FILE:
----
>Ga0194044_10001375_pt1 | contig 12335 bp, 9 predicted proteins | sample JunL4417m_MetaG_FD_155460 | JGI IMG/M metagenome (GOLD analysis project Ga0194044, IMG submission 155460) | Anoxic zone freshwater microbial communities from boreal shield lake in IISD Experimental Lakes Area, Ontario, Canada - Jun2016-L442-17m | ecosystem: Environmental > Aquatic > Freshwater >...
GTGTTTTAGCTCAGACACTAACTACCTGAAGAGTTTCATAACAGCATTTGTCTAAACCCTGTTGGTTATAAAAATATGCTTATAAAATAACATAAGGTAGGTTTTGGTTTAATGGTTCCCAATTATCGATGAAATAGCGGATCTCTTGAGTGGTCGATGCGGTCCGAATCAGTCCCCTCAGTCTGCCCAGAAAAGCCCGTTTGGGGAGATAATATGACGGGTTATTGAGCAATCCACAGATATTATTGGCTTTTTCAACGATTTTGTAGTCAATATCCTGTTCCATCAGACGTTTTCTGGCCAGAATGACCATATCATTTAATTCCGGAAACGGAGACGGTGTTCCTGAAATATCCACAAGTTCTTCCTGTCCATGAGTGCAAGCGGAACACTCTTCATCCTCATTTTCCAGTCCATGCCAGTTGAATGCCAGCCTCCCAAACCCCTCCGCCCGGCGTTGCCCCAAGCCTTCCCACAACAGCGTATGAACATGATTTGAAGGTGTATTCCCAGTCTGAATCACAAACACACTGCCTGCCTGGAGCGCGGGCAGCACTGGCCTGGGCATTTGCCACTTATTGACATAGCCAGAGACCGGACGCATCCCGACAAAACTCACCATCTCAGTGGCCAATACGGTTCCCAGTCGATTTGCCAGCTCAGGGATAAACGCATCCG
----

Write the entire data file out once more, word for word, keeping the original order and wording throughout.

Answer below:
>Ga0194044_10001375_pt1 | contig 12335 bp, 9 predicted proteins | sample JunL4417m_MetaG_FD_155460 | JGI IMG/M metagenome (GOLD analysis project Ga0194044, IMG submission 155460) | Anoxic zone freshwater microbial communities from boreal shield lake in IISD Experimental Lakes Area, Ontario, Canada - Jun2016-L442-17m | ecosystem: Environmental > Aquatic > Freshwater >...
GTGTTTTAGCTCAGACACTAACTACCTGAAGAGTTTCATAACAGCATTTGTCTAAACCCTGTTGGTTATAAAAATATGCTTATAAAATAACATAAGGTAGGTTTTGGTTTAATGGTTCCCAATTATCGATGAAATAGCGGATCTCTTGAGTGGTCGATGCGGTCCGAATCAGTCCCCTCAGTCTGCCCAGAAAAGCCCGTTTGGGGAGATAATATGACGGGTTATTGAGCAATCCACAGATATTATTGGCTTTTTCAACGATTTTGTAGTCAATATCCTGTTCCATCAGACGTTTTCTGGCCAGAATGACCATATCATTTAATTCCGGAAACGGAGACGGTGTTCCTGAAATATCCACAAGTTCTTCCTGTCCATGAGTGCAAGCGGAACACTCTTCATCCTCATTTTCCAGTCCATGCCAGTTGAATGCCAGCCTCCCAAACCCCTCCGCCCGGCGTTGCCCCAAGCCTTCCCACAACAGCGTATGAACATGATTTGAAGGTGTATTCCCAGTCTGAATCACAAACACACTGCCTGCCTGGAGCGCGGGCAGCACTGGCCTGGGCATTTGCCACTTATTGACATAGCCAGAGACCGGACGCATCCCGACAAAACTCACCATCTCAGTGGCCAATACGGTTCCCAGTCGATTTGCCAGCTCAGGGATAAACGCATCCG